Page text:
The North-Side Divide | Baltimore vs. Washington regional economic development | Still more industry in Greater Baltimore
Riffing off the previous entry ("The East-West Divide | DC area regional economic development: anchors and where they are placed matter + airports | But military spending matters the most"), I don't think that the Connected DMV report touches on Baltimore "versus" Washington economic development.
I write about it from time to time, including in response to a Baltimore Business Journal article a few years ago, where I wrote what should be a "north-south" regional economic development agenda ("Opinion: What Baltimore and D.C. can do to start working better together as a region (Baltimore Business Journal op-ed)," 2016).
1. Each metro needs to “get its house in order” by functioning and acting at a “best practice” level;
2. More efficient physical connections need to be constructed within and between the metropolitan areas; and
3. More attention needs to be put on working together — rather than reflexively choosing to be obstreperous, the first inclination needs to be to collaborate.
Baltimore used to be a major business center--in fact it was one of the nation's earliest centers for venture capital (Alex. Brown), but as corporations have consolidated (Alex. Brown, Legg Mason, T. Rowe Price, insurance companies) outside of the area, and as the US has deindustrialized--Baltimore used to be a major center for clothing manufacture, steel and ship production, and other production (GM had a plant there, etc.), in part because of the Port of Baltimore, that economic activity has declined.
Baltimore has regrown around its major universities, Johns Hopkins and the University of Maryland in Baltimore, which is centered on the medical and health sciences. Both universities have spillover economic development initiatives in biotechnology, which are quite significant, but pale compared to Boston, San Diego, and San Francisco.
University of Maryland College Park has been interested in leveraging the sister campus in Baltimore and its medical and biotechnology focus. UMCP has an engineering college, but no medical education facilities. It does have an Agricultural college and USDA has an experiment station and the National Agriculture Library in nearby Beltsville.
The UMD Medical System (UMMS) is building a hospital in Largo, taking over the Prince George's Hospital system. In the previous entry, I suggested that they could make a medical campus there in association with it.
Baltimore does have a tourist industry, although it has been dampened by the public safety fallout since the Freddie Gray death ("Broken windows/collective efficacy: Baltimore; Newark; Grand Junction, Colorado; Pittsburgh; Albany" and "Social urbanism and Baltimore").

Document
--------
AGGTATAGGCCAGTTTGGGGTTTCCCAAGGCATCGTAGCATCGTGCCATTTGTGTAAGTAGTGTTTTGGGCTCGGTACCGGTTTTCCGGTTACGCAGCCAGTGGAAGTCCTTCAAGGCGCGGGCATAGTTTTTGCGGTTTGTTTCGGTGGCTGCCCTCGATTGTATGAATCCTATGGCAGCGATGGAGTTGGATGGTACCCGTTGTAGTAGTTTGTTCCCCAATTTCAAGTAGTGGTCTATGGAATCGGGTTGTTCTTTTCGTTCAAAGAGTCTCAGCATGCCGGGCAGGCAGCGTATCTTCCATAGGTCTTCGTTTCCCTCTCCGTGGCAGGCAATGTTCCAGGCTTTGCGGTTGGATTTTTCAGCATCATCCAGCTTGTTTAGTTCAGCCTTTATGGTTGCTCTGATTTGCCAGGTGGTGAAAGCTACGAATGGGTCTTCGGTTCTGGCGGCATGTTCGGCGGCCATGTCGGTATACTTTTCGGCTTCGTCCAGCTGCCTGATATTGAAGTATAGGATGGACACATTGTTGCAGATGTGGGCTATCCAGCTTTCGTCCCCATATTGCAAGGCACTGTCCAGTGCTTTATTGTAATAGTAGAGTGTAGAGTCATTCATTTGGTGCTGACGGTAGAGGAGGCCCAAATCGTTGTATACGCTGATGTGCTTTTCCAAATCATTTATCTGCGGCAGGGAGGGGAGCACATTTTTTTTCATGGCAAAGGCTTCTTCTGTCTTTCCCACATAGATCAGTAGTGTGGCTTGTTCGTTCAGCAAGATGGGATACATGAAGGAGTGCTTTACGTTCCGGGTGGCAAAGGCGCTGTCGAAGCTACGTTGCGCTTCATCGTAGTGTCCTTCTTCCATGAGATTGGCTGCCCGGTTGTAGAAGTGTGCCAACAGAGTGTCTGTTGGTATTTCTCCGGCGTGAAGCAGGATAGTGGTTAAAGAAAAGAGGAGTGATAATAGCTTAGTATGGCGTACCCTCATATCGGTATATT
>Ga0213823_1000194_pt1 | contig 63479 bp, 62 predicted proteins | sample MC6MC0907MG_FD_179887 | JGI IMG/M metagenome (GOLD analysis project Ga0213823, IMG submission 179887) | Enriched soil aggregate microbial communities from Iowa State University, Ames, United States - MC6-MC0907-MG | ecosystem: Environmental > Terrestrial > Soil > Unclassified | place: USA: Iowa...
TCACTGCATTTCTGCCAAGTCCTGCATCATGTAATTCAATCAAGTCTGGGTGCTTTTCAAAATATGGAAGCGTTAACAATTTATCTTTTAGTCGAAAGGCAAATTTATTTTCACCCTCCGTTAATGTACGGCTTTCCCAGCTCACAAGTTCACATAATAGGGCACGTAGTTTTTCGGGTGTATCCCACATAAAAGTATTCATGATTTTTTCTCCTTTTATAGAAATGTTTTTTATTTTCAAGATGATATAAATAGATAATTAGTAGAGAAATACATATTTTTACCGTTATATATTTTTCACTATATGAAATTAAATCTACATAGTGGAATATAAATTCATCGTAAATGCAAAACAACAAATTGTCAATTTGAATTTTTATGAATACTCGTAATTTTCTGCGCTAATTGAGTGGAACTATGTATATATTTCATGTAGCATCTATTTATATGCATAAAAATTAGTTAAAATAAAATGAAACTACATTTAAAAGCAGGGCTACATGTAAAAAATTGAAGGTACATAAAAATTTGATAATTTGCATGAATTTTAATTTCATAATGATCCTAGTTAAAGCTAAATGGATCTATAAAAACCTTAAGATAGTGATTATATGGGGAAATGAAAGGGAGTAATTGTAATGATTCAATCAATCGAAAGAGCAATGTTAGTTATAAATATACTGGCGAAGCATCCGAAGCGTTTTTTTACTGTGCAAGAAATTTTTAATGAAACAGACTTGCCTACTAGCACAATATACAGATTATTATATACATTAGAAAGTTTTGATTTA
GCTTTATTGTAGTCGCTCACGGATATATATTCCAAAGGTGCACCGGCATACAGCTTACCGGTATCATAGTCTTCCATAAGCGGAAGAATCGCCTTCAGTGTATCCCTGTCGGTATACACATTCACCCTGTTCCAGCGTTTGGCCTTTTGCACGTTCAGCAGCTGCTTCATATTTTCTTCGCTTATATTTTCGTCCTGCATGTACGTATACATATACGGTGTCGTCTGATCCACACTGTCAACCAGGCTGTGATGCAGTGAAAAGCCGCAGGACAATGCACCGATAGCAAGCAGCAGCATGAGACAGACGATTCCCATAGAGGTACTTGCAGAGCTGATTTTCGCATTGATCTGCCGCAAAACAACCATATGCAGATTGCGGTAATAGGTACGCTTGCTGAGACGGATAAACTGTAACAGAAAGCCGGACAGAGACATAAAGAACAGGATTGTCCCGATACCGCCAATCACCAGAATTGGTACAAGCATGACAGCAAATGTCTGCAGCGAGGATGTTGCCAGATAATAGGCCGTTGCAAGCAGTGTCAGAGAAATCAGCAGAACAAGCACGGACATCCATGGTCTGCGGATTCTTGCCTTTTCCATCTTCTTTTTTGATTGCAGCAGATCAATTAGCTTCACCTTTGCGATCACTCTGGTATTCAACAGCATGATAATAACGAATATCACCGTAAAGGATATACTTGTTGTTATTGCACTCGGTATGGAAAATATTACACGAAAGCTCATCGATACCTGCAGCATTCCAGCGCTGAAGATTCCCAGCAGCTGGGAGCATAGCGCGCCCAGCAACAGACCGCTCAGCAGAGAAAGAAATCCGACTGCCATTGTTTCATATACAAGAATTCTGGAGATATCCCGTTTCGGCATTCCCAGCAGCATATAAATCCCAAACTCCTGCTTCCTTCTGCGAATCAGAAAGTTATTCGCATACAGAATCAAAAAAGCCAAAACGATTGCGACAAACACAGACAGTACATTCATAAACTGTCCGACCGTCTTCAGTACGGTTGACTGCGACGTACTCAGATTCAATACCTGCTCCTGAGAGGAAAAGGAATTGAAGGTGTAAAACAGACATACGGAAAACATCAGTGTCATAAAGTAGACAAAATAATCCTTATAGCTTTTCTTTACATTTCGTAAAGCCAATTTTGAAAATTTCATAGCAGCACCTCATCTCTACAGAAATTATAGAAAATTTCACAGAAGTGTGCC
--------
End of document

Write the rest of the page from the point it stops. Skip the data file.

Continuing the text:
Under Armour is a large producer and knowledge generator there, but it has had a problem moving to the next phase of development in comparison to major competitors like Nike ("How Under Armour Lost its Edge," New York Times).
I've argued that with Maglev, it would give another opportunity to redefine Baltimore's central business district as a major MidAtlantic business center, but I haven't yet written a post about it.
By contrast, DC has the advantage of the steady employment engine of the federal government and related contractors and such (lawyers, lobbyists, trade associations, etc.) and a transit network, and some federal requirements on maintaining various federal agencies in the city proper, which supports the health of the central business district and a thriving residential real estate market.
1. My big thing is that Baltimore City and Baltimore County should merge, becoming the nation's 9th largest city, and redefining Baltimore's place and position in the regional, Mid Atlantic, and East Coast economy.Freightwaves:
The Port of Baltimore creates $3.3 billion in total personal income and supports 15,330 direct jobs and 139,180 jobs related to the work of the port. In addition, the Port generates nearly $400 million in taxes and $2.6 billion in business income.
5. At the same time, Baltimore needs to build a true regional transit system comparable in scale and scope to DC's transit network, which while it has plenty of gaps, is more of a network than Baltimore's collection of somewhat connected lines ("From the files: Transit planning in Baltimore," 2012; "What to do transit-wise in Baltimore since the Red Line light rail program has been cancelled," Transformational Projects Action Plan" for a statewide passenger railroad program in Maryland," 2019; "Baltimore City Mayoral candidates views on transportation (and other matters)," 2020).
6. And merging MARC's Penn Line with VRE's Fredericksburg Line would go a long way towards strengthening the regional transit network, and Baltimore's position within it ("A new backbone for the regional transit system: merging the MARC Penn and VRE Fredericksburg Lines," 2017).
Can UMBC's best practices at science education with minority students be better leveraged ("Quiet revolution in teaching science is earning UMBC extra credit," Washington Post). Maritime, transportation and logistics related programs at University of Baltimore? (George Mason University has a transportation and logistics program at their Arlington campus.)
Creating an innovation district like Liverpool or "creative quarters" or "knowledge districts" is something to consider.-- Creating Knowledge Locations in Cities: Innovation and Integration Challenges, Routledge (2010) [full text of the book, preprint]
-- "Developing Creative Quarters in Cities: Policy lessons from “Art and Design City Arabianranta, Helsinki," Urban Research & Practice v. 6:2 (2013)
Labels: building a local economy, change-innovation-transformation, economic development, engineering/business development, higher education, innovation districts/technology sector, knowledge management